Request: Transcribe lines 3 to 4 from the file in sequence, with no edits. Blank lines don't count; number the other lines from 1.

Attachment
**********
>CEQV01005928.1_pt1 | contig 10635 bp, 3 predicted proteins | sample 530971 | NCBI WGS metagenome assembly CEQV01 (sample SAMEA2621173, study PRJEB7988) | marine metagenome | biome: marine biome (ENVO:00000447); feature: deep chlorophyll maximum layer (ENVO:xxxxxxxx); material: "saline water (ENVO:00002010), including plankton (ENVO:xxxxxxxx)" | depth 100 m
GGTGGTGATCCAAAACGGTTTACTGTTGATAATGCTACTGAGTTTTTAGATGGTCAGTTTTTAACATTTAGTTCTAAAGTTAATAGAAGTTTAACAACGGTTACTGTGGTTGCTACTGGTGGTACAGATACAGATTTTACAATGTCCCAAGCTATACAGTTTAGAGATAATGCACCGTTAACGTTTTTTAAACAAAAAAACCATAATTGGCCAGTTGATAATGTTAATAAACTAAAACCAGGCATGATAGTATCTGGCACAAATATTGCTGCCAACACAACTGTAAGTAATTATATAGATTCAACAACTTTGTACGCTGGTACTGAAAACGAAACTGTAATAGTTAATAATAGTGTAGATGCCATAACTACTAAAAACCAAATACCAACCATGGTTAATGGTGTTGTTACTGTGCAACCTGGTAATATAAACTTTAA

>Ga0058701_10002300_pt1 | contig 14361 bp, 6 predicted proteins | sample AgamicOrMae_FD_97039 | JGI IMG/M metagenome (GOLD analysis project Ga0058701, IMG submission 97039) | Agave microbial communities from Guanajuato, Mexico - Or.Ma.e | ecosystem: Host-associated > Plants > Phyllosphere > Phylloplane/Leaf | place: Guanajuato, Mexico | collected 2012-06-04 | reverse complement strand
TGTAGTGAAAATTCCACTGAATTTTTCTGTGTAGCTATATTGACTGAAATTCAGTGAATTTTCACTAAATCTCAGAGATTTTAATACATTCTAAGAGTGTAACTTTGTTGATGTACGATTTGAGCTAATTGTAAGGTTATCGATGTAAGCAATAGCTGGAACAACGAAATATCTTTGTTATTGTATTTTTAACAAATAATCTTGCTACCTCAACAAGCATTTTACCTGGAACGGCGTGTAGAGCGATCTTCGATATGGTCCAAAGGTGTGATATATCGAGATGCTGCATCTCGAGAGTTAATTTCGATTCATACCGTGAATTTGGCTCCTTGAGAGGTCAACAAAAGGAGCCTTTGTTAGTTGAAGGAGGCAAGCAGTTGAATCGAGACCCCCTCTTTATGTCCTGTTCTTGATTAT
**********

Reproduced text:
>Ga0058701_10002300_pt1 | contig 14361 bp, 6 predicted proteins | sample AgamicOrMae_FD_97039 | JGI IMG/M metagenome (GOLD analysis project Ga0058701, IMG submission 97039) | Agave microbial communities from Guanajuato, Mexico - Or.Ma.e | ecosystem: Host-associated > Plants > Phyllosphere > Phylloplane/Leaf | place: Guanajuato, Mexico | collected 2012-06-04 | reverse complement strand
TGTAGTGAAAATTCCACTGAATTTTTCTGTGTAGCTATATTGACTGAAATTCAGTGAATTTTCACTAAATCTCAGAGATTTTAATACATTCTAAGAGTGTAACTTTGTTGATGTACGATTTGAGCTAATTGTAAGGTTATCGATGTAAGCAATAGCTGGAACAACGAAATATCTTTGTTATTGTATTTTTAACAAATAATCTTGCTACCTCAACAAGCATTTTACCTGGAACGGCGTGTAGAGCGATCTTCGATATGGTCCAAAGGTGTGATATATCGAGATGCTGCATCTCGAGAGTTAATTTCGATTCATACCGTGAATTTGGCTCCTTGAGAGGTCAACAAAAGGAGCCTTTGTTAGTTGAAGGAGGCAAGCAGTTGAATCGAGACCCCCTCTTTATGTCCTGTTCTTGATTAT